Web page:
29 Mar 2013

Good Friday - Reflections and the Stations of the Cross


 


Originally sourced online from Ignatian Spirituality quoting "Stages on the Way" from the Iona Community:

 
It was on the Friday that they ended it all.
Of course, they didn't do it one by one.
They weren't brave enough.
All the stones at the one time or no stones thrown at all.
 
They did it in crowds.... in crowds where you can feel safe
and lose yourself and shout things you would never shout
on your own, and do things you would never do if you felt
the camera was watching you.
 
It was a crowd in the church that did it,
and a crowd in the civil service that did it,
and a crowd in the street that did it,
and a crowd on the hill that did it.
 
And he said nothing.
 
He took the insults, the bruises, the spit on the face,
the thongs on the back, the curses in the ears.
He took the sight of his friends turning away,
running away.
 
And he said nothing.
 
He let them do their worst until their worst was done,
as on Friday they ended it all....
and would have finished themselves had he not cried,
"Father, forgive them all."
 
And the revolution began.


 


 

 


 


Last year we did a series of posts on the stations which you can find links to below. We also did a programme on Mary's Stations of the Cross which you can listen to HERE.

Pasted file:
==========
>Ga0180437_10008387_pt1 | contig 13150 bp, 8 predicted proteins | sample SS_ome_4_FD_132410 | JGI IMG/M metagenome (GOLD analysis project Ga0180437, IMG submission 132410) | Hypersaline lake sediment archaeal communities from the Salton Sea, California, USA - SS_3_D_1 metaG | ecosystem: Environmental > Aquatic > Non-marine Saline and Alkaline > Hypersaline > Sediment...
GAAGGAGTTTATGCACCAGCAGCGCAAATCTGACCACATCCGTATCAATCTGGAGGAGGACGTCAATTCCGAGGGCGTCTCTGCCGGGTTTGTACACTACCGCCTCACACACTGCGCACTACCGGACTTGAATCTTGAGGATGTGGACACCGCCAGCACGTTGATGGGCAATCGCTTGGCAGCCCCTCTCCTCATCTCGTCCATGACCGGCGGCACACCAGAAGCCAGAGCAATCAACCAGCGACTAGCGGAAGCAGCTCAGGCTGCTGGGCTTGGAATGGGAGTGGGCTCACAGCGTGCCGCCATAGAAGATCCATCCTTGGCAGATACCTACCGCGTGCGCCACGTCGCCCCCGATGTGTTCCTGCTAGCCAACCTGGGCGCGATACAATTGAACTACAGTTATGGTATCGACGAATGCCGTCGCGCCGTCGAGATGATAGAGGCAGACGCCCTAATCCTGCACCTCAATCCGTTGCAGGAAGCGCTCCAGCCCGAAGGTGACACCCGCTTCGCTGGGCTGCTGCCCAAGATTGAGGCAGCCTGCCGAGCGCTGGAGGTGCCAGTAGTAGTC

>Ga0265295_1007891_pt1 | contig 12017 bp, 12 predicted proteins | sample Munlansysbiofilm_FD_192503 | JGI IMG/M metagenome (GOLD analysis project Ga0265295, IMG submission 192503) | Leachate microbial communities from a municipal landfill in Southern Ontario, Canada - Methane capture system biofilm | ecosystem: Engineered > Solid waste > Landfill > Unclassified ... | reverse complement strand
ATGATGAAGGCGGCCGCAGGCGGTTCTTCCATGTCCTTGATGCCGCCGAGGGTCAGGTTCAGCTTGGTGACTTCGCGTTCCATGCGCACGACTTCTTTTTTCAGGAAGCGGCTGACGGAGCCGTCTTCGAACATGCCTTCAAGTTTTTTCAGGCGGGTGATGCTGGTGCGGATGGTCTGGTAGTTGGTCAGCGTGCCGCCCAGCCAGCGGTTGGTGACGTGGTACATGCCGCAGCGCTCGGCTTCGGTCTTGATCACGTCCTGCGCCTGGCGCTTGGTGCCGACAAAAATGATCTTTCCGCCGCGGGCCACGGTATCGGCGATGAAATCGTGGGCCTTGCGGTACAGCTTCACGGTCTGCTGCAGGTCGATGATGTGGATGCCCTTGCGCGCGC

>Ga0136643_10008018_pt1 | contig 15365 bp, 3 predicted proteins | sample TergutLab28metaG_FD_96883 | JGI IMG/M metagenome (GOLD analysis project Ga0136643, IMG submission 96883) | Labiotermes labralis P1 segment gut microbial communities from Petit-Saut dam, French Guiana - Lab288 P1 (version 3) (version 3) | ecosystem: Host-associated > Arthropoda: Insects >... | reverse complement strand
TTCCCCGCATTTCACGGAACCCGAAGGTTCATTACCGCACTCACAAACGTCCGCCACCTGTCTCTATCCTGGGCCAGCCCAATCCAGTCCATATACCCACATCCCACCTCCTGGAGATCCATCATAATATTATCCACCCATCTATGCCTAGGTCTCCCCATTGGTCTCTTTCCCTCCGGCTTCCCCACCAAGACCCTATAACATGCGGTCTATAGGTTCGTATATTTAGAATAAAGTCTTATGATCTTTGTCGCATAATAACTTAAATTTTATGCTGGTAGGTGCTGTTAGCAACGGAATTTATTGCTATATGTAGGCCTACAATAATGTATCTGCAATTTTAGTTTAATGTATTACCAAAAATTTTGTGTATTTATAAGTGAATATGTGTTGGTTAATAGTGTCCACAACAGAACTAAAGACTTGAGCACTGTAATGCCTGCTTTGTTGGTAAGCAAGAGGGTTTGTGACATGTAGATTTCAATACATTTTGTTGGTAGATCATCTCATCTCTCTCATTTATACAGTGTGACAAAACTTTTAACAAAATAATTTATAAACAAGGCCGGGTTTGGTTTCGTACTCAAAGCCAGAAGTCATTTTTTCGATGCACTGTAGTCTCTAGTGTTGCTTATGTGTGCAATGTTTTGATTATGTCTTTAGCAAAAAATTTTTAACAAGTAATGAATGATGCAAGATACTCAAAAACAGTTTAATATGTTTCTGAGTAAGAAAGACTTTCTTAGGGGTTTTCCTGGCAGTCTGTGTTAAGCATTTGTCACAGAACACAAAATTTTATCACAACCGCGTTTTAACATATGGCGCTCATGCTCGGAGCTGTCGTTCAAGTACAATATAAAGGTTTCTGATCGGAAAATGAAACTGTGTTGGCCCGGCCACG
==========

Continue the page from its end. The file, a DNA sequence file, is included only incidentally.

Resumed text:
We adore you O Christ and we bless you
Because by your holy Cross you have redeemed the world.




 
Good Friday is the mirror held up by Jesus so that we can see ourselves in all our stark reality, and then it turns us to that cross and to his eyes and we hear these words, "Father forgive them for they know not what they do." That is us! And so we know beyond a shadow of a doubt that if we say we have no sin, we deceive ourselves. We see in that cross a love so amazing so divine that it loves us even when we turn away from it, or spurn it, or crucify it. There is no faith in Jesus without understanding that on the cross we see into the heart of God and find it filled with mercy for the sinner whoever he or she may be.

- Sr Louise PDDM


What shall I give you, Lord, in return for all Your kindness?
Glory to You for Your love.
Glory to You for Your mercy.
Glory to You for Your patience.
Glory to You for forgiving us all our sins.
...
Glory to You for coming to save our souls.
Glory to You for Your incarnation in the virgin's womb.
Glory to You for Your bonds.
Glory to You for receiving the cut of the lash.
Glory to You for accepting mockery.
Glory to You for Your crucifixion.
Glory to You for Your burial.
Glory to You for Your resurrection.
Glory to You who were preached to men and women.
Glory to You in whom they believed.
Glory to You who were taken up into heaven.
Glory to You who sit in great glory at the Father's right hand.
Glory to You whose will it is that the sinner should be saved through Your great mercy and compassion.

Ephraem of Syria (ca. 306-373
)

 



On 15 March 2008 Liverpool Cathedral saw the World Premiere of Welsh composer Karl Jenkins' Stabat Mater, with the RLPO conducted by the composer himself."
 
Stabat Mater dolorosa
Iuxta crucem lacrimosa
Dum pendebat Filius

Cuius animam gementem
Contristatam et dolentem
Pertransivit gladius

O quam tristis et afflicta
Fuit illa benedicta
Mater unigeniti!

Quae moerebat et dolebat,
Et tremebat cum videbat
Nati poenas incliti

 

1 comment:

  1. "It was on the Friday..." is from Stages on the Way: Worship resources for Lent, Holy Week & Easter, Wild Goose Worship Group, from the Iona Community. Please update your post with the correction citation.

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